I do not dispute that one reason for shrinking union membership is the fact that so much of what unions fought for is now mandated by law. But it is extremely shortsighted to take the view that unions are no longer useful. As you concede, the GOP is anti labor. Benefits that have been legislated into existence such as overtime after 40 hours can easily be legislated away. And then, there would be no union to advocate on behalf of ordinary people, just lobbyists and politicians explaining how treating workers as disposable spare parts is “freedom”.

          • tracey marie May 6th, 2015 at 3:48 pm

            hey moron, go troll somewhere else

        • tracey marie May 6th, 2015 at 3:48 pm

          you are moronic

    • Dwendt44 May 6th, 2015 at 1:05 pm

      the anti-union forces in the Republican Party often talk about corruption and graft and dirty dealings. They are talking about the Teamsters union and using that to smear all other unions. That mess has been cleaned up with Justice Dept. oversight. Most violations of the law are exposed or pointed out by unions themselves, and they still get blamed for the misdeeds.
      Unions are under a lot of pressure. The members would like higher wages and better benefits, and the companies they deal with want lower wages and fewer/lesser benefits.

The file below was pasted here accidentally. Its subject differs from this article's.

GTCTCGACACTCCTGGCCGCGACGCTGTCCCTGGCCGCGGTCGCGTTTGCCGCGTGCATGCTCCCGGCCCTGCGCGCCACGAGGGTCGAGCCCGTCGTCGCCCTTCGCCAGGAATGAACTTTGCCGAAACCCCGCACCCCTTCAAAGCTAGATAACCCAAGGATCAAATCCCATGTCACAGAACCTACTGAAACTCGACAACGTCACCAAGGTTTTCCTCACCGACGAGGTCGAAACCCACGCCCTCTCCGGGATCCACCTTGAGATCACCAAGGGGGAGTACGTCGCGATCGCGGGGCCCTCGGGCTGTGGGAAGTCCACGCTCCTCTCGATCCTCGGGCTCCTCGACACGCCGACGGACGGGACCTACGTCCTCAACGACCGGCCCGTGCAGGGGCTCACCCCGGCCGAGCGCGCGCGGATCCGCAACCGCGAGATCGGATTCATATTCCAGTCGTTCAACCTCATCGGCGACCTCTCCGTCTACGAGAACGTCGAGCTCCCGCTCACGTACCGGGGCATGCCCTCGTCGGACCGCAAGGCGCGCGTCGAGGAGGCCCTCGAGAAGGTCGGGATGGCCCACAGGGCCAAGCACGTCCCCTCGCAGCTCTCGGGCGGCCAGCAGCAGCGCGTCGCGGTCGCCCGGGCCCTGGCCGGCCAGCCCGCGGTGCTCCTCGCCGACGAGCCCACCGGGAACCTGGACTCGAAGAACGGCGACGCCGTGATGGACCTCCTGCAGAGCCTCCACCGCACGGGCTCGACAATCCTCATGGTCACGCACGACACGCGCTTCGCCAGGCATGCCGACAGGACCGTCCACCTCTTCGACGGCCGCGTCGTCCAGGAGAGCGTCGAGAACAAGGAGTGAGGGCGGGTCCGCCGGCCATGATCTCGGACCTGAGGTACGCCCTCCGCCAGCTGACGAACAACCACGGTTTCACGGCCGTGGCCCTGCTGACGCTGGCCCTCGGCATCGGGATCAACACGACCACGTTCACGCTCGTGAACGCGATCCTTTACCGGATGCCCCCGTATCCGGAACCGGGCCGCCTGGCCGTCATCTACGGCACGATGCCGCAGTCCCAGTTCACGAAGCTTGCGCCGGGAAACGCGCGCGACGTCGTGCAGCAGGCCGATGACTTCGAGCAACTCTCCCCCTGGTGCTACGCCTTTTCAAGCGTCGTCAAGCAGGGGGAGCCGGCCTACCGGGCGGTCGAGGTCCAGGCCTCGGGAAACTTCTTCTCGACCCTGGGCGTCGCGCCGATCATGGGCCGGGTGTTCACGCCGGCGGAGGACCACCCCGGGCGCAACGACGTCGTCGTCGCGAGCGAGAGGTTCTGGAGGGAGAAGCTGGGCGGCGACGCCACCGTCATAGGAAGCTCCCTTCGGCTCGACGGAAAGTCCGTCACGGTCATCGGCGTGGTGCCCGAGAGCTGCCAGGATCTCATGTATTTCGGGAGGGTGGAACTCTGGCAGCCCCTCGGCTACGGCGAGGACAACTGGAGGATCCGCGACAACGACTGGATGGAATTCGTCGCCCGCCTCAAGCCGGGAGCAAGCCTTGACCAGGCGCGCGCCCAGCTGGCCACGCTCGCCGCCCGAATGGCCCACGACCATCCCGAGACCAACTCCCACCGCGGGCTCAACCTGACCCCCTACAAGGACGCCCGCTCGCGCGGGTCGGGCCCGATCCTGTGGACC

Corporations threaten to move overseas all the time, and some do it regardless. Some members, want the pay and benefits but don’t want to pay the dues that supports them.
      Greedy workers with no loyalty are the ones dropping out of unions. They are also the first ones to complain when there’s a dispute on the job.

    • tracey marie May 6th, 2015 at 3:47 pm

      when you start out calling people lefties then claim to be a dem…we know you are tyrolling

  8. Hirightnow May 6th, 2015 at 3:49 am

    Funny how, when Republicans use the word “freedom”, it almost always means the polar opposite.

    • allison1050 May 6th, 2015 at 6:31 am

      They actually mean freedom for the 1% but their masses think that they’re included ’cause they think they’re ‘special’.

    • StoneyCurtisll May 6th, 2015 at 12:00 pm

      This is the “free market” and “freedom” in the eyes of Republicans..

      • rhzszm May 8th, 2015 at 1:58 am

        Democrat party political poster from Civil War era

        • StoneyCurtisll May 8th, 2015 at 2:33 pm

          My how things have changed in 150 years…
          No longer is the republican party “liberal”
          Or the Democratic party southern conseratives..
          Ya might want to look at the date on a calender..
          It doesnt say 1860..
          It’s 2015…

        • tracey marie May 8th, 2015 at 2:44 pm